Tactical infrastructure such as fencing, roads, and lights are important to securing a nation’s border. However it alone is not enough to stop the unlawful movement of individuals and contraband into a country.
“Technology will be the primary driver of all land, maritime, and air domain awareness – this may become only more apparent as [U.S. Customs and Border Protection (CBP)] faces future threats,” according to testimony from CBP officials with a Senate hearing on homeland security in 2015.
And machine vision’s fingerprints are common over that technology. “The details extracted from fixed and mobile surveillance systems, ground sensors, imaging systems, as well as other advanced technologies enhances situational awareness and enables CBP to detect, identify, monitor, and appropriately reply to threats inside the nation’s border regions,” the testimony states.
In the U.S.-Mexico border within the state of Arizona, as an example, Top Machine Vision Inspection System Manufacturer persistently detect and track so-called “items of interest.” Designed to withstand its harsh desert surroundings, IFT is equipped with radar, commercial off-the-shelf daylight cameras and thermal imaging sensors, and microwave transmitters that send data to border agents on the Nogales station for analysis and decision-making.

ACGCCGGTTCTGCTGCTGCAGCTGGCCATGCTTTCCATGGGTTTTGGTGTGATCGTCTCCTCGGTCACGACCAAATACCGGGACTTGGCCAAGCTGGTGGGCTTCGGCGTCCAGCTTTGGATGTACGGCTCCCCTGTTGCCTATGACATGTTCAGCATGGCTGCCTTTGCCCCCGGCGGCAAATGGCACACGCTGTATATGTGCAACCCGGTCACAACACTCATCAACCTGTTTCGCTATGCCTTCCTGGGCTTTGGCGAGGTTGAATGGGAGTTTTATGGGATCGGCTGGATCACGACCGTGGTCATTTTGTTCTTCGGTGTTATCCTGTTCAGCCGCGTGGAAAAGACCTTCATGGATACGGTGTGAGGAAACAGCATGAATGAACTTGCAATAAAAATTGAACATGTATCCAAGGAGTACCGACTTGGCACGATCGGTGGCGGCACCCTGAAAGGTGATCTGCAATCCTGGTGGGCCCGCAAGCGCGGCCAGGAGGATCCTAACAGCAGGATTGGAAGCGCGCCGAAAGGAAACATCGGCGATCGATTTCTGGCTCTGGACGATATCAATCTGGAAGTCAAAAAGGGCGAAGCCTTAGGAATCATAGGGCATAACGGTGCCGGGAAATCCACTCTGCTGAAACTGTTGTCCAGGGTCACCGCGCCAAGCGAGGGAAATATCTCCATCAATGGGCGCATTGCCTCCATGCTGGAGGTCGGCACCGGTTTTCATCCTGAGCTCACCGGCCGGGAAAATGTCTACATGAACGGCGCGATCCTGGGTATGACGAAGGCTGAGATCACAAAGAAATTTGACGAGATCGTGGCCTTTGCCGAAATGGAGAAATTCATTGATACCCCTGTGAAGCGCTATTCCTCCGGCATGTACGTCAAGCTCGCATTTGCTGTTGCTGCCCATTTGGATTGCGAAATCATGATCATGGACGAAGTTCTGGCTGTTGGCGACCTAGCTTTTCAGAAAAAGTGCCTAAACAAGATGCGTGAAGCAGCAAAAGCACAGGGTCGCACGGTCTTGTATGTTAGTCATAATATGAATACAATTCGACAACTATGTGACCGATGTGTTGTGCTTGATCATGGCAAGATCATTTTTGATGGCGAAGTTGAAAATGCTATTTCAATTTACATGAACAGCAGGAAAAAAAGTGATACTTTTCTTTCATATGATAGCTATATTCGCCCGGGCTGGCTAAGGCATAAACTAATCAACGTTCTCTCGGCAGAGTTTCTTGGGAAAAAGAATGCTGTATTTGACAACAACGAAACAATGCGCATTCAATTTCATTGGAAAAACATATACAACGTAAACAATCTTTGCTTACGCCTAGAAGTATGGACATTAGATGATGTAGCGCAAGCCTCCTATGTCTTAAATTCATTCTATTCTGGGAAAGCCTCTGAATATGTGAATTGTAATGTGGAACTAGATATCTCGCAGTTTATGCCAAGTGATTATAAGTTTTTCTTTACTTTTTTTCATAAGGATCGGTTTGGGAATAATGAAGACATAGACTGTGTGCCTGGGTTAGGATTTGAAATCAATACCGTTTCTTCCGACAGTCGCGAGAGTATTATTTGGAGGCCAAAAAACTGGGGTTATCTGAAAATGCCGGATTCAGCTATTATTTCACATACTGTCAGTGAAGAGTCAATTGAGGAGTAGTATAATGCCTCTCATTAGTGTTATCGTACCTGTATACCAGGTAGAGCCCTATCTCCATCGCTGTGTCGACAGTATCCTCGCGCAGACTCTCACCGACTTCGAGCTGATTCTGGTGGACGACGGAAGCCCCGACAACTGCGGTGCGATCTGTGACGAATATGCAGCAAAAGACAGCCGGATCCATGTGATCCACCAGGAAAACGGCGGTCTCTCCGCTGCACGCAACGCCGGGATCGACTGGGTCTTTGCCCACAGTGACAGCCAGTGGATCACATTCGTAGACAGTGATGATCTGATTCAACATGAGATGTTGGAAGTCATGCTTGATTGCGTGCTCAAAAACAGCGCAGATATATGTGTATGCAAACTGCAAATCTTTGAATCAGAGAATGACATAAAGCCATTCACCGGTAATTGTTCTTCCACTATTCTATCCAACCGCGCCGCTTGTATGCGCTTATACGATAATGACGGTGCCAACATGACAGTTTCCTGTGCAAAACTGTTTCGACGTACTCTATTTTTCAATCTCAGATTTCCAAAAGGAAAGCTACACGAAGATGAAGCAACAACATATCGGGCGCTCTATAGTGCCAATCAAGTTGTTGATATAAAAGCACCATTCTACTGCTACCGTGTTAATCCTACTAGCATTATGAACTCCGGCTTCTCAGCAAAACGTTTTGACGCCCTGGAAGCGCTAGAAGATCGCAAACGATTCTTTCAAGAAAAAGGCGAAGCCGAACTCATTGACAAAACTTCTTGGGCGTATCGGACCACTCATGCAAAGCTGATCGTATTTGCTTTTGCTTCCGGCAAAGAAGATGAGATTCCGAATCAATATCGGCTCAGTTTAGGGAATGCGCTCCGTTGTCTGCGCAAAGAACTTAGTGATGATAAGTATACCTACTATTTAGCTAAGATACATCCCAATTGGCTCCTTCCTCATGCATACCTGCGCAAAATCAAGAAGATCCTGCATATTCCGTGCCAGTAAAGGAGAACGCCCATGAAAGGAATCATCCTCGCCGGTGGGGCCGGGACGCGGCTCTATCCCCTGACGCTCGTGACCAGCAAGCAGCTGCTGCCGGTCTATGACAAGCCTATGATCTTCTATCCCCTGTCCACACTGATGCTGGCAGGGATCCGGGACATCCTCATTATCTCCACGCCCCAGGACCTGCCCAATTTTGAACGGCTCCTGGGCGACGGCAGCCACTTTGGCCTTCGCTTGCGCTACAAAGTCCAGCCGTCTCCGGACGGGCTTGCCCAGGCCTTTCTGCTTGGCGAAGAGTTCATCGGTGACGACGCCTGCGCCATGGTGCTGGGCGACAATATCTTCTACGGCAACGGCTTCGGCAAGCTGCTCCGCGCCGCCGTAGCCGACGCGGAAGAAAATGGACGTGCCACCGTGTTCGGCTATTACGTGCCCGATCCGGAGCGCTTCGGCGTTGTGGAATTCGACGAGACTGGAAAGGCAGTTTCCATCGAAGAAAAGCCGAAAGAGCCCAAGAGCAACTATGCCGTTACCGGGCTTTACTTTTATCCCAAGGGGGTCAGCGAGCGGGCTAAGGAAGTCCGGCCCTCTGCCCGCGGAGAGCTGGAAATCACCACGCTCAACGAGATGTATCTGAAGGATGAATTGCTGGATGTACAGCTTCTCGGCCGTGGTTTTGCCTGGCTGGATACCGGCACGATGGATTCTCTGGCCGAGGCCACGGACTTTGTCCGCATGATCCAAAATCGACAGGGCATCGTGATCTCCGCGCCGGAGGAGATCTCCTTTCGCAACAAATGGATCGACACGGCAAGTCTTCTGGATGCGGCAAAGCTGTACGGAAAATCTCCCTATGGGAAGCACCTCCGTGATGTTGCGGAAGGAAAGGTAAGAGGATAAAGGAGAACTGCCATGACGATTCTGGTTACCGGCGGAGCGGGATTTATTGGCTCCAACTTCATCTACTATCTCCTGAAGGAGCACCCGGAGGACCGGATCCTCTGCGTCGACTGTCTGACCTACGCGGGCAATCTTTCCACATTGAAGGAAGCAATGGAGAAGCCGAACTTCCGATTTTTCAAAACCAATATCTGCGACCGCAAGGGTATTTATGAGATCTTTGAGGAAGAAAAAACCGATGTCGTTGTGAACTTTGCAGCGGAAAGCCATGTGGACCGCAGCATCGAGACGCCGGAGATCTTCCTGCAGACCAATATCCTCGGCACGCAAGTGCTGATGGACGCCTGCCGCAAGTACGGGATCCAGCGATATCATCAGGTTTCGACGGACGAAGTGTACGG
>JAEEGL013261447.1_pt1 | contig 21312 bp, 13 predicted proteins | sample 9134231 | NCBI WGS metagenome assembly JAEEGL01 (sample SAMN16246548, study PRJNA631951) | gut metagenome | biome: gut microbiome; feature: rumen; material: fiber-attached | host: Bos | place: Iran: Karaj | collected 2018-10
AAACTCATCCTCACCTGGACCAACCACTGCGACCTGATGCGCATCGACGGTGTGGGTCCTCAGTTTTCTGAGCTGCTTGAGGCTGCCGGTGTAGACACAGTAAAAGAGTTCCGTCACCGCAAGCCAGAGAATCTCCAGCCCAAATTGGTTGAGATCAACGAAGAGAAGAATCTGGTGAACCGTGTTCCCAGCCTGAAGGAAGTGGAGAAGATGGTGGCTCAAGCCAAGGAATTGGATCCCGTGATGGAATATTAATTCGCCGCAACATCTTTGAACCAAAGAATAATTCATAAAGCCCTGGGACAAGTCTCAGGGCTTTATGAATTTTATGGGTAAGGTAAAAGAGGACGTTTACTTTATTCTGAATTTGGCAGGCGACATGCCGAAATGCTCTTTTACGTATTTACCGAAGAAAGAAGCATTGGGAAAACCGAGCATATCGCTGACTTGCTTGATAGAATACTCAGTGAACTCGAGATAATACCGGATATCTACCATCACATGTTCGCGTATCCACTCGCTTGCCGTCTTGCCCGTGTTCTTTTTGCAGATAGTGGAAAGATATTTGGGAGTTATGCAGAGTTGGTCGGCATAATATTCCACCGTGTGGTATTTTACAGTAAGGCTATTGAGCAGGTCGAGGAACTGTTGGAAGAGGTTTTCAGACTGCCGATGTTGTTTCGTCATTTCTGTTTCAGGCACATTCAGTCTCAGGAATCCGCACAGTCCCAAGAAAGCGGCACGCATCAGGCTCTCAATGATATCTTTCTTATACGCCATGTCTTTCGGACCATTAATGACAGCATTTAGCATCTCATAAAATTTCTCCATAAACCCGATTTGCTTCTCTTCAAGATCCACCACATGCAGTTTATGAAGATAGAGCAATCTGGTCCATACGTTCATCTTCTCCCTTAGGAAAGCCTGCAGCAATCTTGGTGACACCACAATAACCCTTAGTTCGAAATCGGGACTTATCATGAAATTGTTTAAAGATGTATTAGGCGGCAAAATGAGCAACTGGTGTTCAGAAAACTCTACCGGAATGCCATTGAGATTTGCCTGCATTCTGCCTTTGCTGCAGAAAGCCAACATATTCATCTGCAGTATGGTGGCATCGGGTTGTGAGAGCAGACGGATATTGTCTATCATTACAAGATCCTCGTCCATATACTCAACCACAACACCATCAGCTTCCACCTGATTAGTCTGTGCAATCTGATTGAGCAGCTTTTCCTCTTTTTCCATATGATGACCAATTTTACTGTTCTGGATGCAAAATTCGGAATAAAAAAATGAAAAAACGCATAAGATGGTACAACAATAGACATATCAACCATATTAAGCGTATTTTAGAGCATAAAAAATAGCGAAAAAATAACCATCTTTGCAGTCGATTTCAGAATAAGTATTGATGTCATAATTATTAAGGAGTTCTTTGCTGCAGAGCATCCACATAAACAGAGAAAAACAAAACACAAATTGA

On all 3 fronts of land, maritime, and aerial surveillance, machine vision companies are providing imaging systems – and, more often, research into the generated data – that meet government agencies’ objectives of flexibility, cost effectiveness, as well as simple deployment in border security applications.
Managing Diverse Conditions – The perennial trouble with vision systems found in border surveillance applications is handling the diversity of the outdoor environment using its fluctuating lighting and climate conditions, as well as varied terrain. Despite the challenges, “you will find places in which you can implement controls to enhance upon the intelligence of the system,” says Dr. Rex Lee, president and CEO of Pyramid Imaging (Tampa, Florida). He points to customers who monitor trains across the southern border of the U.S. for illegal passengers.